Equating minimalism with “boring” 

You know that old Coco Chanel adage that you should take one thing off before you leave the house? Branding is like that. It’s really easy to overdo it, especially if you’re creating it for yourself. Sometimes you might think that more = better, when in reality, a more pared back and minimal design will be easier to nail as a brand newbie. And by minimalism I don’t mean that you have to only use one font or just use black and white as your color scheme. It’s more about letting the simplicity of something speak for itself. So you can still use bright, bold colors or incorporate fun elements like hand-drawn graphics or icons or bright, poppy photography while being more minimal. Some key things to keep in mind as you’re creating your brand look: 

Keep the number of fonts to three or four 

A really easy way to overdo it and make a brand look unnecessarily busy or visually confusing is to use too many different fonts that are all competing with each other. When I create brand identities for clients, I usually choose three or four fonts that they will use across their website and brand collateral in the following hierarchy: 

Heading: This is the font you’ll use for the biggest text on your pages. This is the text you want your viewer to see and read first. You can get funky with your heading fonts because they generally make up a small-ish amount of text. I like to play with display serif fonts (like this) or this is a great place to incorporate script fonts and those with more personality than a standard font like Open Sans or Times New Roman. 

Subheading: This is the font you’ll use for the smaller text that might live under a heading. You’ll see in the example below that my heading text is my name and the sub-heading text is my title. I usually use san serif fonts for subheadings (fonts without any flourishes on the ends of the letters—like Helvetica, etc.) and frequently do the font in all caps for more impact at a smaller size. 

Body copy: This is the font you’ll use for any larger paragraphs of text. You want this font to be very easy to read because you don’t want your audience to get confused or navigate away from your site because the body font was too funky to understand. 

Tagging your text like this on your website also helps with indexing and SEO (win, win)—learn more about that process here


Don’t overcrowd your elements 

One of my favorite tricks to give non-designers is about negative space. Whenever you’re creating something for your brand, consider the room each element has to “breathe” within the design. Just as you wouldn’t take a photo with the top of someone’s head cut off, you want to leave space around the elements (text, images, logos, etc.) of your design to avoid anything looking or feeling too cramped.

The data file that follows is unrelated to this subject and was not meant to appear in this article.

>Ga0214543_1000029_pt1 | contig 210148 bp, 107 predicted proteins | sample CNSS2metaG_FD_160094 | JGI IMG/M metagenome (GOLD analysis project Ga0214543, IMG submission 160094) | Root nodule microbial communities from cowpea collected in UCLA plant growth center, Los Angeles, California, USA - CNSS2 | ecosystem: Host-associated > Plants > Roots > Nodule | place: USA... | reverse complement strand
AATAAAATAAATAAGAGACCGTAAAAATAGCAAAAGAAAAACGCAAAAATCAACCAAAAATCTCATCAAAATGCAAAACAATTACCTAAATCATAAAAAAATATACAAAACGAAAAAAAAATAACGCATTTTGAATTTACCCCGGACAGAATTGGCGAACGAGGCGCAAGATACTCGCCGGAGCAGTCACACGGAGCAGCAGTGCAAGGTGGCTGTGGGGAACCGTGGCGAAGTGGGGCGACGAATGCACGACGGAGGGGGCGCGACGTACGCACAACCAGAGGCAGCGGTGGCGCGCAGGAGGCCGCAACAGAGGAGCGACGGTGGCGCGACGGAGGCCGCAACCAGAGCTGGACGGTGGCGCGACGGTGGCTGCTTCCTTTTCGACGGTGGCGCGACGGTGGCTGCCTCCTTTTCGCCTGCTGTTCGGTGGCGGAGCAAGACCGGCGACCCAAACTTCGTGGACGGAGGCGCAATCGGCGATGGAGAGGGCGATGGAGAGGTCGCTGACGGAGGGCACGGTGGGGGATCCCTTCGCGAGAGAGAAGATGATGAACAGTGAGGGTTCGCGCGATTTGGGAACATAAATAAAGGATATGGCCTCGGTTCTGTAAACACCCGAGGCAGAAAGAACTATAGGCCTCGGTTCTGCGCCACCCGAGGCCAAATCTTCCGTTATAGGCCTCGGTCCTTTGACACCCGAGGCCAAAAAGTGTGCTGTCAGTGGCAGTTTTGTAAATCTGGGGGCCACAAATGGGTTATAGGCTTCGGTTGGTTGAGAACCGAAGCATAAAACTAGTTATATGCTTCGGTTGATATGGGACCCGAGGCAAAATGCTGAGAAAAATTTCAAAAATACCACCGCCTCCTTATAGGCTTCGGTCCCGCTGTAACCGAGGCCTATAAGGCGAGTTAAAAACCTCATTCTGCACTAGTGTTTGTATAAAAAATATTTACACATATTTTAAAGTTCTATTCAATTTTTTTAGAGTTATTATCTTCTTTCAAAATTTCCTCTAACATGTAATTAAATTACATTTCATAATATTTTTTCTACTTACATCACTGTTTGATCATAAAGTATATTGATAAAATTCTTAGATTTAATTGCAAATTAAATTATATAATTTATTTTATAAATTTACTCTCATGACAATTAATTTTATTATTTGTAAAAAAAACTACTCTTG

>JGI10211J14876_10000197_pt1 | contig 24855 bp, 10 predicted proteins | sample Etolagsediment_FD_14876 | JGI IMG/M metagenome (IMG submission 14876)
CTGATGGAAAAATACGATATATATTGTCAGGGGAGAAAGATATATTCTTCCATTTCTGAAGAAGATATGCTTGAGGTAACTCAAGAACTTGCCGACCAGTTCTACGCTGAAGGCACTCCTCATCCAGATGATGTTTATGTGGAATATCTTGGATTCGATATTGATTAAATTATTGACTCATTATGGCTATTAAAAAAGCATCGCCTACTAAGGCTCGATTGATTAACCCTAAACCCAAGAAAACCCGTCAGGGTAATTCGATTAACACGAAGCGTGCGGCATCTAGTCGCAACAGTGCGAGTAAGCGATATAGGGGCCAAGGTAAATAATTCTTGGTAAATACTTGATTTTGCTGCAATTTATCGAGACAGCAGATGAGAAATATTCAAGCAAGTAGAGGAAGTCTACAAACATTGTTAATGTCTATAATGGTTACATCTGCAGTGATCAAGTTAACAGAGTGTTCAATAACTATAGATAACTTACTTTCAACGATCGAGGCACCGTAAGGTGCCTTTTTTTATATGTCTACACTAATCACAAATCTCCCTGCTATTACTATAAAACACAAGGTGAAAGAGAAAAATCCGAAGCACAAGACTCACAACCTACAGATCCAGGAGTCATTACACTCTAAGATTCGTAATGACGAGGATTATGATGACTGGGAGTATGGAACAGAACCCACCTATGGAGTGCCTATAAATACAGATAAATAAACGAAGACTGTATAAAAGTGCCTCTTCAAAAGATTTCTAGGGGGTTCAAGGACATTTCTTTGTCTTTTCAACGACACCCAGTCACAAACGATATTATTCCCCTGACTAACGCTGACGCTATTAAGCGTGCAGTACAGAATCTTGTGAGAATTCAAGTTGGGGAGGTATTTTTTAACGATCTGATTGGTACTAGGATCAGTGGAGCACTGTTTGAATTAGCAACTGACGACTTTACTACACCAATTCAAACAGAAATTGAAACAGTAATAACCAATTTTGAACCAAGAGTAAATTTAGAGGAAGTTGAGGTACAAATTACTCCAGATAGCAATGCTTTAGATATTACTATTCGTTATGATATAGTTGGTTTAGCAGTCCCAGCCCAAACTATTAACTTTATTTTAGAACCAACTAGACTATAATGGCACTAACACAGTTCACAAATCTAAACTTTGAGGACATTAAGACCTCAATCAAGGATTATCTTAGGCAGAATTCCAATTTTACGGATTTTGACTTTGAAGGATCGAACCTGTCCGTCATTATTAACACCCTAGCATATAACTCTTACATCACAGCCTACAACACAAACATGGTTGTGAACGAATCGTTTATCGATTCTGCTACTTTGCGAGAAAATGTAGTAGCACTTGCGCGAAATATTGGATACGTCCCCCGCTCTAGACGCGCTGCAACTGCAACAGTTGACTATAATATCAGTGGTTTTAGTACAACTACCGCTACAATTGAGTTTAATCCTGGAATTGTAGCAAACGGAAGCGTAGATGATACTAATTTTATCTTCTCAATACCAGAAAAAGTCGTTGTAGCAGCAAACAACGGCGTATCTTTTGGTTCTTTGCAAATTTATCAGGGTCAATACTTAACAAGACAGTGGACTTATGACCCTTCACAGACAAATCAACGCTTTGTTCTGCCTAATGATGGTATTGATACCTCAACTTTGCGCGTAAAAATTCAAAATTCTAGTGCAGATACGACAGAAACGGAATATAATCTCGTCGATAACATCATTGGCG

One of the reasons while I love Squarespace and frequently recommend it to my clients is because they make it so easy to create balance with negative space. You can add spacer blocks between photos or text to make sure nothing is too tight together or use one of the pre-made Squarespace layouts or templates that have strategic negative space built in. 



Letting perfectionism get the best of you

Last but not least, as a recovering perfectionist myself, I think there is such an impulse to wait until everything is “perfect” before you can launch your brand or put your business out into the world. And while I don’t think you should launch before you’ve done a few strategic things, there unfortunately isn’t a magical time when everything is perfect and you feel 100% ready. And that goes for your branding and visuals as well! Even as a brand designer myself, I’ve re-branded a few times over the years, which I think is completely natural and an extension of your business growing and evolving. 

So don’t be afraid to create something for yourself initially and think you’ll be stuck with that look or visual identity for the rest of time. Start with something simple (I always say you can’t go wrong with simply typing your business name in a really great font—boom, instant beginner logo) that you can build off of in the future. And remember that re-branding also doesn’t have to mean scraping everything and starting from scratch. Sometimes I’ll refresh my own brand by updating the colors slightly or changing around or further customizing my Squarespace template to better reflect where my business is at that moment. Have fun with it and play around, especially at the beginning! There is always room for experimentation and discovery. 


Ready to share your vision or business with the world? Start your free Squarespace trial today (no credit card required) and use code ‘EVERYGIRL’ for 10% off when you’re ready to publish your website.



This post was sponsored by Squarespace, but all of the opinions within are those of The Everygirl editorial board.